That "Jerry Hubbard" was a sixth cousin. :)

Jerry W. Hubbard
<[EMAIL PROTECTED]>


> -----Original Message-----
> From: [EMAIL PROTECTED]
> [mailto:[EMAIL PROTECTED]]On Behalf Of Ed Crowley
> Sent: Monday, January 07, 2002 10:33 PM
> To: Exchange Discussions
> Subject: RE: Was: Question from a troll to a Yoda - Now: RFC Question
>
>
> Wasn't Jerry Hubbard the sidekick of Barth Gimble?
>
> Ed Crowley MCSE+I MVP
> Tech Consultant
> Compaq Computer
> "There are seldom good technological solutions to behavioral problems."
>
> -----Original Message-----
> From: [EMAIL PROTECTED]
> [mailto:[EMAIL PROTECTED]]On Behalf Of Jerry W. Hubbard
> Sent: Saturday, January 06, 2001 9:27 PM
> To: Exchange Discussions
> Subject: RE: Was: Question from a troll to a Yoda - Now: RFC Question
>
>
> Dear Martin,
>
> Are you saying the frequency of the beat oscillates at frequency
> x and sets
> up a standing wave in the air surrounding it? Just and old f*rt technician
> seeing if he understands.
>
> Jerry W. Hubbard
> <[EMAIL PROTECTED]>
>
> PS This is a great list. :)
>
>
> > -----Original Message-----
> > From: [EMAIL PROTECTED]
> > [mailto:[EMAIL PROTECTED]]On Behalf Of Martin Tuip
> > Sent: Friday, January 04, 2002 7:04 AM
> > To: Exchange Discussions
> > Subject: RE: Was: Question from a troll to a Yoda - Now: RFC Question
> >
> >
> >
> > Obviously bumble bees do fly but no fixed wing study in a conventional
> > wind tunnel has shown how enough lift can be generated to lift the huge
> > mass of a bumble bee (compared to its wing size). A wide range of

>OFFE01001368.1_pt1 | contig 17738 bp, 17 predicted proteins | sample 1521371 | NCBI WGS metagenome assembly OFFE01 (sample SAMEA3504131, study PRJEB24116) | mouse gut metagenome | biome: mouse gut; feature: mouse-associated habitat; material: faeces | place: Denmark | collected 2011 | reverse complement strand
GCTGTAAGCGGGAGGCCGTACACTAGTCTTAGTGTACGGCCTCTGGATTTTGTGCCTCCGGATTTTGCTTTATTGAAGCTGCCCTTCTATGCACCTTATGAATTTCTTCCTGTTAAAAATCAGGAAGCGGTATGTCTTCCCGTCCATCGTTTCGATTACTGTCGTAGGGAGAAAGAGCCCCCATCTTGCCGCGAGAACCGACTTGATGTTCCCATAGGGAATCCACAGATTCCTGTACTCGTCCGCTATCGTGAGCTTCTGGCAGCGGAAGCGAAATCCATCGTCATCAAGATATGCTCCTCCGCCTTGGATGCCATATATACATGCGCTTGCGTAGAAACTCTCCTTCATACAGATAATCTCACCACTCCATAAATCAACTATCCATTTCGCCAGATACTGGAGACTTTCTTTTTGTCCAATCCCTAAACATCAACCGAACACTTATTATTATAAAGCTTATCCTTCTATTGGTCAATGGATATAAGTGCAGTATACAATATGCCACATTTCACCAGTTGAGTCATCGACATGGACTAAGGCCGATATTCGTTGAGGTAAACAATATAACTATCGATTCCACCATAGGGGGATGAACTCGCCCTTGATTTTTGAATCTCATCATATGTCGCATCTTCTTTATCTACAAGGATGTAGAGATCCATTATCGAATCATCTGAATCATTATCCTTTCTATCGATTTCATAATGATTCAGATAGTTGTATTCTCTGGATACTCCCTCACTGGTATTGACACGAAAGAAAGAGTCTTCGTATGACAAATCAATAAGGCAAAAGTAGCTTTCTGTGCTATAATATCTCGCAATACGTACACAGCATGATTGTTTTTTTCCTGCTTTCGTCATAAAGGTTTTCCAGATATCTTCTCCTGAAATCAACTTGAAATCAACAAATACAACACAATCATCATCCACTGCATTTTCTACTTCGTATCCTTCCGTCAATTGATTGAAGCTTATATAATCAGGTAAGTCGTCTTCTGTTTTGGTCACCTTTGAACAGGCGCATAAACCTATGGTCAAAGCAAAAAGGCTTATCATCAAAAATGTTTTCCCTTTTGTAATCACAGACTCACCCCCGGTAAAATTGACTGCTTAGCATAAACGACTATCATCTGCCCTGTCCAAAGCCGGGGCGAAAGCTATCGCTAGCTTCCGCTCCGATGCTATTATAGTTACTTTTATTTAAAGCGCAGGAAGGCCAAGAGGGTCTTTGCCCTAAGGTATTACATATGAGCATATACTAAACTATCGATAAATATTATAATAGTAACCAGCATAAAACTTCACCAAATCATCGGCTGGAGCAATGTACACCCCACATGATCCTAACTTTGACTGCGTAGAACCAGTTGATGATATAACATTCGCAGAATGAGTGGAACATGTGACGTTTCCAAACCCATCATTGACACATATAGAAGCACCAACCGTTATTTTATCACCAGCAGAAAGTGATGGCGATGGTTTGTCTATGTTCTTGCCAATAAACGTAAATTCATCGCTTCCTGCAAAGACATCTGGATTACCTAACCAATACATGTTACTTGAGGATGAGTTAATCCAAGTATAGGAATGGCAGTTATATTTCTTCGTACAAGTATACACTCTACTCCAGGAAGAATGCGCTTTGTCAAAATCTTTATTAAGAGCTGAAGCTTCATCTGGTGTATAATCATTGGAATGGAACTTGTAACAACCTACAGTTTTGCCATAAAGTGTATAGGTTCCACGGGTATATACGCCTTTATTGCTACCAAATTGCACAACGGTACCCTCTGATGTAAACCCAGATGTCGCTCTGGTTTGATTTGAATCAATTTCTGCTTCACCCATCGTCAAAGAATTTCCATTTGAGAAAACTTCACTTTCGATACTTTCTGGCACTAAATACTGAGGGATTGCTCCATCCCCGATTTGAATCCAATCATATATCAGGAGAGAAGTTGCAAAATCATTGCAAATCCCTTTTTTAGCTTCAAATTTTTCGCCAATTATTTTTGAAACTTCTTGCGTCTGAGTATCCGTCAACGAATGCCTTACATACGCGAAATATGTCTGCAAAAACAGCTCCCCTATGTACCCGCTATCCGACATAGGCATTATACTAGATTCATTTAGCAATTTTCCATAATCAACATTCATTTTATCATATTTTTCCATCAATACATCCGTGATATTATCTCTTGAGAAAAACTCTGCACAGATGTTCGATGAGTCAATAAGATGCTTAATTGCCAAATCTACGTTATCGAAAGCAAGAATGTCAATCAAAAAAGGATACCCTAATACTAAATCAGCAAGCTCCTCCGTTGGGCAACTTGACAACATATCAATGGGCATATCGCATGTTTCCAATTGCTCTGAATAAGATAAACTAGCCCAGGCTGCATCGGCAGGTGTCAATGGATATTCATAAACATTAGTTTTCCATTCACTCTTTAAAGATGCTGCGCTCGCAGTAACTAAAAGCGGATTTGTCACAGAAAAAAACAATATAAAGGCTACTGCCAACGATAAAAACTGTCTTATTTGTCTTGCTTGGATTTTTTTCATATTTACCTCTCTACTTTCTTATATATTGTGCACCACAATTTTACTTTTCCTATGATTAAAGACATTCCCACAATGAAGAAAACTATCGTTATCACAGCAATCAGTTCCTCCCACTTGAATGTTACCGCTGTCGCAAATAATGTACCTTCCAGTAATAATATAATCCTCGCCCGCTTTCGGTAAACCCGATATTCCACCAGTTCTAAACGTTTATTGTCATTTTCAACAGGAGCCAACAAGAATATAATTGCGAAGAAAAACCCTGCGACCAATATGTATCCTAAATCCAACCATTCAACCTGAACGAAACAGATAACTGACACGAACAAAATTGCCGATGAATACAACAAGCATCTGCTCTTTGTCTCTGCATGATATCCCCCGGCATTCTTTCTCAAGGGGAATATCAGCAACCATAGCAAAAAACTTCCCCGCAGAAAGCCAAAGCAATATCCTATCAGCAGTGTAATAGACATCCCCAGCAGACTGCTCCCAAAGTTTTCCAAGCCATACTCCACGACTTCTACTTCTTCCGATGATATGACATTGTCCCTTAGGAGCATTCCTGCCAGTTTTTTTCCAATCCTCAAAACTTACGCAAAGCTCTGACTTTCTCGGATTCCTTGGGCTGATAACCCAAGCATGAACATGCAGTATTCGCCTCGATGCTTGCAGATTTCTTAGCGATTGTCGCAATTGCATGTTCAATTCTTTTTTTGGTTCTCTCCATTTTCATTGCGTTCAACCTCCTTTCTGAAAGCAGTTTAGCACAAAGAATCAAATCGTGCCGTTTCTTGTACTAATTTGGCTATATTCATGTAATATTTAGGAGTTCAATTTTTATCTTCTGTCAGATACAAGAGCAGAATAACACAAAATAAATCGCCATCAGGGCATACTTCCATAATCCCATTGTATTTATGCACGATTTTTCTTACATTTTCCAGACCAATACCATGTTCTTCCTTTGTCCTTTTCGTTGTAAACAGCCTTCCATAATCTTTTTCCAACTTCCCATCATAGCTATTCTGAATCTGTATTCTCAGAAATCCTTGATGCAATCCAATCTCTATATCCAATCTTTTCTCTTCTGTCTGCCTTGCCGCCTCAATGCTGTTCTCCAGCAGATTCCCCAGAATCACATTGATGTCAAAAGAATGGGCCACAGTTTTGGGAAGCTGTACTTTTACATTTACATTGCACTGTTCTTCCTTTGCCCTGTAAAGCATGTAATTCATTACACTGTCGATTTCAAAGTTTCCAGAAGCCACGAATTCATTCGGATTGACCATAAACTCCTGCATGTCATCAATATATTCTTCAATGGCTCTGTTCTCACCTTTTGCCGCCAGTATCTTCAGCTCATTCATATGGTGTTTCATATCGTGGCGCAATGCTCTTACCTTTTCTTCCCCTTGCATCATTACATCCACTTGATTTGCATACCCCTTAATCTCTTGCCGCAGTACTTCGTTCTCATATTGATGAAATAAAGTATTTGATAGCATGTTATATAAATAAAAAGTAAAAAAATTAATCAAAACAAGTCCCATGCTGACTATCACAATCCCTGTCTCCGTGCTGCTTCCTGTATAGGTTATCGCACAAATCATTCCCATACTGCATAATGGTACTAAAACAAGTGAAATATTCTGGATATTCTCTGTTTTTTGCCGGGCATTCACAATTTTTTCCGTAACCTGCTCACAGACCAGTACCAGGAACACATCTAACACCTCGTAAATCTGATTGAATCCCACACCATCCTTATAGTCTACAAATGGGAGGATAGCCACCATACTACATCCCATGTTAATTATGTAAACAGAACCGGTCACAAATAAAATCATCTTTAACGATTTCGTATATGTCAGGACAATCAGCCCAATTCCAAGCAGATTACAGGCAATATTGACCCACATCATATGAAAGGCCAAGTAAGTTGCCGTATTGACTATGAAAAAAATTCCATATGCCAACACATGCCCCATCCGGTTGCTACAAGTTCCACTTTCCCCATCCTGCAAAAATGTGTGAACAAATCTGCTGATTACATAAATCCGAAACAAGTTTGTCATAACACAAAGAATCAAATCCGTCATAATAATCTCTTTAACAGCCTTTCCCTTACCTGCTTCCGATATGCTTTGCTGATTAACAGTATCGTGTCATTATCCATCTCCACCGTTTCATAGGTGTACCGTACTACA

> > studies have been done in recent years to try to understand the bee's
> > unique method of flying.
> >
> > Insects like the bee do not flap their wings up and down as one might
> > think. The movement of their wings is forward and backward. Lay your
> > right hand on the table (palm down) and move it to the left. That is
> > what the bee does as the first part of its wing beat. This movement
> > produces lift because your hand produces the same effect as an airplane
> > wing. Air moving over the top produces a low pressure because of the
> > greater curvature, a principal known as Bernoulli's principal. Now flip
> > your hand over (palm up) and return it to its original position.
> >
> > Computer studies shown that the timing of the flip is critical. The wake
> > of the forward stroke allows the wing to recapture energy as the wing is
> > moved back. There is a surge of forces on the wing as this happens which
> > provides great lift at minimal energy. Dr. Adrian Thomas of Oxford
> > University says, "The whole system is a lot more complicated than we
> > thought." A lot remains to be done to understand this, but the
> > maneuverability and efficiency of it indicates man needs to understand
> > to improve his own methods of flying.
> >
> > To suggest that such systems come about by chance strains credibility to
> > the limit. The enormous complexity of the motion, the design of the
> > wings to do the flying, and the support system that moves the wing all
> > speaks of highly planned and designed structures that we still do not
> > totally understand.
> >
> >
> > Does that answer your question?
> >
> > Martin Tuip
> > MVP Exchange
> > Exchange 2000 Listowner
> > www.exchange-mail.org
>


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